so Amor y Amargo doesn’t stock juice. they don’t serve highballs. they restrict themselves to the cocktail philosophy of “booze mixed with booze with a little aromatic booze for character”, and they do it well. perhaps the most playful of the drinks i had was one of the bartender’s creations that he dubbed My Old Piano. i had (predictably) asked for something weird and challenging and maybe a little savoury, and, mischief-maker that he was, the bartender had just the thing in mind. what he served up was all smoke and apple funk and some sort of warm, spicy confusion – i had to assume it was something involving calvados and the Laphroaig bitters that improbably exist and inevitably they stock, and some kind of mmel – it reminded me so weirdly of Thums Up or one of those other cuminy-tasting Indian pops. i was right about the mmelbut had the other stuff all flipped around. it was in fact rye, mezcal (which supplied the smoke), sweet vermouth, and apple bitters. shit was crazy. and the kind of trickery whereby one realizes as much by the involuntary narrowing of one’s eyes appraisingly as by the taste itself that one has been charmed. charmed, perplexed, in the best sense of the word.

we had a discussion about the provenance of the name, which was inspired by the Diana Ross song “My Old Piano”. i’m not sure i understood at the time, but i think that like the drink, the song and its lyrics have a confusing charm, both dignified and ridiculous. i’m not sure this is what he meant.

Love is called / My old piano / I have a ball / With my old piano / My baby entertains / The real life of my parties / But still retains / In all the dignity / His international style / Exudes an air of royalties.

what?

* i have said all this before, apparently. see “Bottled Symbolic/Semantic Violence.”

** at the same time, i can appreciate the position that some such ingredients are too wild to play well with others. i spoke with a bartender at the Comstock in SF who, for all its immense popularity, shied away from using fernet in cocktails (San Francisco is one of the largest consumers of fernet branca outside of Italy. it is conventionally taken as a shot with a shot of ginger in rapid succession). she did eventually capitulate in the form of a jest by making me a cocktail of fernet, sherry, sweet vermouth and genever (which i had said i thought was gross), which on paper now appears to be a riff on the Hanky Panky/Gibrone, but at the time was all very wtf and according to my notes tasted good, but a little rubbery, and like “gougère cheese air.” i trust this was either the dry sherry or the four other cocktails talking, and anyway, we were just in there looking to find out who shot who in the Embarcadero August, 1879.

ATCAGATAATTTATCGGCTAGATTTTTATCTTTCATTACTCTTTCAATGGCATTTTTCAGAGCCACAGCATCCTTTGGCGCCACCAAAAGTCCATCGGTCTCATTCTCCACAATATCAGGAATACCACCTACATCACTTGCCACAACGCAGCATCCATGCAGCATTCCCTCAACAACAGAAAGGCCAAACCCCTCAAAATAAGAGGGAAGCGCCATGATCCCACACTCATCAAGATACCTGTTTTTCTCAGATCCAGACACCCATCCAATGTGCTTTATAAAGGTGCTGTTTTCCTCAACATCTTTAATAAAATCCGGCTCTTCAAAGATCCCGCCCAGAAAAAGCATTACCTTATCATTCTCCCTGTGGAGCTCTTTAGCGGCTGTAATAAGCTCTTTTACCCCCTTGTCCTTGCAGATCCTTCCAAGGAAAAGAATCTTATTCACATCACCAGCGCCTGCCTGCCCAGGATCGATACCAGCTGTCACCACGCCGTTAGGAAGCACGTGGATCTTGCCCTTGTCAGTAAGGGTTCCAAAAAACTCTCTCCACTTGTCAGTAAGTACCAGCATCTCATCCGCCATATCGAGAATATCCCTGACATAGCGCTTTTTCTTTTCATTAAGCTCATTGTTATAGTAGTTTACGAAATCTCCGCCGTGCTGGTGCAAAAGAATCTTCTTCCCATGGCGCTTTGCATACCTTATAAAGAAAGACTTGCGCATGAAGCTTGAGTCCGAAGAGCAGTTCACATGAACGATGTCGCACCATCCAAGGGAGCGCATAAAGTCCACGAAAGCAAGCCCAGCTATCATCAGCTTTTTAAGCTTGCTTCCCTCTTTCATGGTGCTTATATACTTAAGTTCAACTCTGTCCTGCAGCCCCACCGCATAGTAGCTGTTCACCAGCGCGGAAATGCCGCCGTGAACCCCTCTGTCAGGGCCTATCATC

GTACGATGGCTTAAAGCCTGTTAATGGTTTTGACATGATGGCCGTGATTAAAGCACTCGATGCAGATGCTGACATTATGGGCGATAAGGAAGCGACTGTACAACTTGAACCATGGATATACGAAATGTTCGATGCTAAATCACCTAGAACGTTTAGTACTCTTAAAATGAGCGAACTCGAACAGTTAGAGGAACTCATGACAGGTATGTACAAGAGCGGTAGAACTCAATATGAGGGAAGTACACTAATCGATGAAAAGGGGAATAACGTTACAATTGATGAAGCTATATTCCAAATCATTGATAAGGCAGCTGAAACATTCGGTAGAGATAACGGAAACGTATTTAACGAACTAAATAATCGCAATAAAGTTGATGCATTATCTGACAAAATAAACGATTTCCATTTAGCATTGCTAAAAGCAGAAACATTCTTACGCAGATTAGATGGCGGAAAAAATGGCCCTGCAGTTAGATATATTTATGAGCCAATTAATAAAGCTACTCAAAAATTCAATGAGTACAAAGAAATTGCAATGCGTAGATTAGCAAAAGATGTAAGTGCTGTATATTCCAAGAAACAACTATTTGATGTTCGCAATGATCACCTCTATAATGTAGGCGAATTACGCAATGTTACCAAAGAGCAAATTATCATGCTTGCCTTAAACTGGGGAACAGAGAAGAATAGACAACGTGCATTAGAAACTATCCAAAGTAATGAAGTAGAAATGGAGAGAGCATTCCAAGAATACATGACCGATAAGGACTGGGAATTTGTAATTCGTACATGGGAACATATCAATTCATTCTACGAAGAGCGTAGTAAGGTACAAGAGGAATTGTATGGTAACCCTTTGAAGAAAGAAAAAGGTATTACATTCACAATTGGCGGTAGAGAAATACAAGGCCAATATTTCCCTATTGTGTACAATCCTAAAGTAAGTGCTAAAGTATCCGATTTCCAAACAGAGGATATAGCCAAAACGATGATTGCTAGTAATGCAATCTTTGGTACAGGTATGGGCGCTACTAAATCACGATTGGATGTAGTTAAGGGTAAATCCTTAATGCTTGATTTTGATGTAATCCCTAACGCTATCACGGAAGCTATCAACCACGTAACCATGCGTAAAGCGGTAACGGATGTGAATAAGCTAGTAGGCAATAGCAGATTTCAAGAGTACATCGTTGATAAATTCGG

*** notable exceptions to this “rule” would include fernet & coke, wherein despite the tooth-shrinking sweetness of cola, the fernet plays with it in such a way as to highlight that coke actually does have an incredibly weird and medicinal taste itself, to which we have just become accustomed, so the fernet succeeds in again making strange that so familiar product; fernet & orange juice, which seems to work only because it shouldn’t (think toothpaste and OJ); and a slew of soda-water-containing drinks: the gin & soda (where g&t makes me gag), campari & soda, pompier aka vermouth cassis. as much as i want to, however, i can’t abide whisk(e)ys & soda. generally i have too much poncey regard for scotch, and bourbon & soda distinctly tastes like watered-down (in the worst sense) bourbon to me. perhaps with rye? i doubt it.

additional exceptions would include the soon-to be recounted events of our ill-fated trip to Niagara Falls last summer (tentatively entitled “Hot Dogs at the Brink of Insanity”, that involved warm vodka & canned strawberry kiwi juice, shots (which i also loathe) at a Boston Pizza/Video Arcade, spending 45$ on a ferris wheel, and awakening/awakening into, greater life-pain than recent memory is fit to accommodate. the point being that while, if you can call pouring liquor and juice back and forth between bottle and can to achieve some uniformity a “highball”, highballs were involved, i wouldn’t say it elevated them in my esteem.

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resto oh oh, Uncategorized

Pig In The City

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well shit, in case you were keeping tabs (which you weren’t. i know you weren’t, why would you?), when in NYC the other week i managed by sheer special providence to knock another whatever off the ol’ Omnivore’s 100. myself and some compatriots were hoofing it through the East Village (from a wine bar that i accidentally invited several people to, being deceived by the [perhaps overly?] unprepossessing design of their snack menu. the fare [as in, the food, not the bill) itself was bold and streamlined, but the layout [of the menu] was horrible.*) on our way to get some #1 dumplings when what should up and totally exist but a CURRYWURST BAR.

so obviously we had to stop and have pilseners and currywurst. which was a tough decision, because we were on our way to get delicious dumplings, but after a moment of total psychological paralysis, one of our company came to my aid and was basically like, “Dude, currywurst,” which if you don’t know, is fries with fried sausage covered in curry sauce.

it’s basically the poutine of Germany. Continue reading